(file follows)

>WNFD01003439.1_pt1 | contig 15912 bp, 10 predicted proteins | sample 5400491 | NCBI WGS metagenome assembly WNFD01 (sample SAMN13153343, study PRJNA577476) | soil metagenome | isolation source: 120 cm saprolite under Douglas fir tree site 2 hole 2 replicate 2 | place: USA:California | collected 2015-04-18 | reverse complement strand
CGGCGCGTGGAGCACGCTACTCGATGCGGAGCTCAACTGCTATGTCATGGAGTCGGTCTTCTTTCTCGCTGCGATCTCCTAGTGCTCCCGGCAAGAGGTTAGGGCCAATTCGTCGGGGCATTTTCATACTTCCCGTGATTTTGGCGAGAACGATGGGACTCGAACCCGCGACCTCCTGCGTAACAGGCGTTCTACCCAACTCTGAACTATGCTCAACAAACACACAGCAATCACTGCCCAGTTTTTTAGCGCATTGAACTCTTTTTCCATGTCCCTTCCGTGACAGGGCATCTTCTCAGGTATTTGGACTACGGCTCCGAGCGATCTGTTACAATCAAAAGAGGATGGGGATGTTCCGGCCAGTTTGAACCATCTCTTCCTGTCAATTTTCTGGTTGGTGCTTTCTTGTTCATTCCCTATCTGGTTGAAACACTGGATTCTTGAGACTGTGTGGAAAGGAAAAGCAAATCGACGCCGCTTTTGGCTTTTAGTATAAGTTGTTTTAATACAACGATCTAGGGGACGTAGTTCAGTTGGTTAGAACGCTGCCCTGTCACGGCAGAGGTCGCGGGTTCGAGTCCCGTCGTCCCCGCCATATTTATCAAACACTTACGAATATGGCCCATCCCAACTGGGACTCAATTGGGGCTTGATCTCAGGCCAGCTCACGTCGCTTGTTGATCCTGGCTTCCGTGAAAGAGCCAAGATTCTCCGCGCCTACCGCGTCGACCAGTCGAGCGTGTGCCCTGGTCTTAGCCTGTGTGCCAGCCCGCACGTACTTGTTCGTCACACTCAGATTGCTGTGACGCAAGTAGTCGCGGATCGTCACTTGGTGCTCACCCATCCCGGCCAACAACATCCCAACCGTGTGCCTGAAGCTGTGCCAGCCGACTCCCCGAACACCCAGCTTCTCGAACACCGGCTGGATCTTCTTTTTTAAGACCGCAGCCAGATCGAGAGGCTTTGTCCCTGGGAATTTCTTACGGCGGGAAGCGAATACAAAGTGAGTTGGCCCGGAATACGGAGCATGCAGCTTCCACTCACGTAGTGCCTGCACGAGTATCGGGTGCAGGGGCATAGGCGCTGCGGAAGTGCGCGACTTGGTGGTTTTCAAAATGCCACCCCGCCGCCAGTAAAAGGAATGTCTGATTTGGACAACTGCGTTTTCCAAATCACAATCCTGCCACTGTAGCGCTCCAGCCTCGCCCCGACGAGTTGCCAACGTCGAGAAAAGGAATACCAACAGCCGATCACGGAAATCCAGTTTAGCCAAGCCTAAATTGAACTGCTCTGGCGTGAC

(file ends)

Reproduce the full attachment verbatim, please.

>WNFD01003439.1_pt1 | contig 15912 bp, 10 predicted proteins | sample 5400491 | NCBI WGS metagenome assembly WNFD01 (sample SAMN13153343, study PRJNA577476) | soil metagenome | isolation source: 120 cm saprolite under Douglas fir tree site 2 hole 2 replicate 2 | place: USA:California | collected 2015-04-18 | reverse complement strand
CGGCGCGTGGAGCACGCTACTCGATGCGGAGCTCAACTGCTATGTCATGGAGTCGGTCTTCTTTCTCGCTGCGATCTCCTAGTGCTCCCGGCAAGAGGTTAGGGCCAATTCGTCGGGGCATTTTCATACTTCCCGTGATTTTGGCGAGAACGATGGGACTCGAACCCGCGACCTCCTGCGTAACAGGCGTTCTACCCAACTCTGAACTATGCTCAACAAACACACAGCAATCACTGCCCAGTTTTTTAGCGCATTGAACTCTTTTTCCATGTCCCTTCCGTGACAGGGCATCTTCTCAGGTATTTGGACTACGGCTCCGAGCGATCTGTTACAATCAAAAGAGGATGGGGATGTTCCGGCCAGTTTGAACCATCTCTTCCTGTCAATTTTCTGGTTGGTGCTTTCTTGTTCATTCCCTATCTGGTTGAAACACTGGATTCTTGAGACTGTGTGGAAAGGAAAAGCAAATCGACGCCGCTTTTGGCTTTTAGTATAAGTTGTTTTAATACAACGATCTAGGGGACGTAGTTCAGTTGGTTAGAACGCTGCCCTGTCACGGCAGAGGTCGCGGGTTCGAGTCCCGTCGTCCCCGCCATATTTATCAAACACTTACGAATATGGCCCATCCCAACTGGGACTCAATTGGGGCTTGATCTCAGGCCAGCTCACGTCGCTTGTTGATCCTGGCTTCCGTGAAAGAGCCAAGATTCTCCGCGCCTACCGCGTCGACCAGTCGAGCGTGTGCCCTGGTCTTAGCCTGTGTGCCAGCCCGCACGTACTTGTTCGTCACACTCAGATTGCTGTGACGCAAGTAGTCGCGGATCGTCACTTGGTGCTCACCCATCCCGGCCAACAACATCCCAACCGTGTGCCTGAAGCTGTGCCAGCCGACTCCCCGAACACCCAGCTTCTCGAACACCGGCTGGATCTTCTTTTTTAAGACCGCAGCCAGATCGAGAGGCTTTGTCCCTGGGAATTTCTTACGGCGGGAAGCGAATACAAAGTGAGTTGGCCCGGAATACGGAGCATGCAGCTTCCACTCACGTAGTGCCTGCACGAGTATCGGGTGCAGGGGCATAGGCGCTGCGGAAGTGCGCGACTTGGTGGTTTTCAAAATGCCACCCCGCCGCCAGTAAAAGGAATGTCTGATTTGGACAACTGCGTTTTCCAAATCACAATCCTGCCACTGTAGCGCTCCAGCCTCGCCCCGACGAGTTGCCAACGTCGAGAAAAGGAATACCAACAGCCGATCACGGAAATCCAGTTTAGCCAAGCCTAAATTGAACTGCTCTGGCGTGAC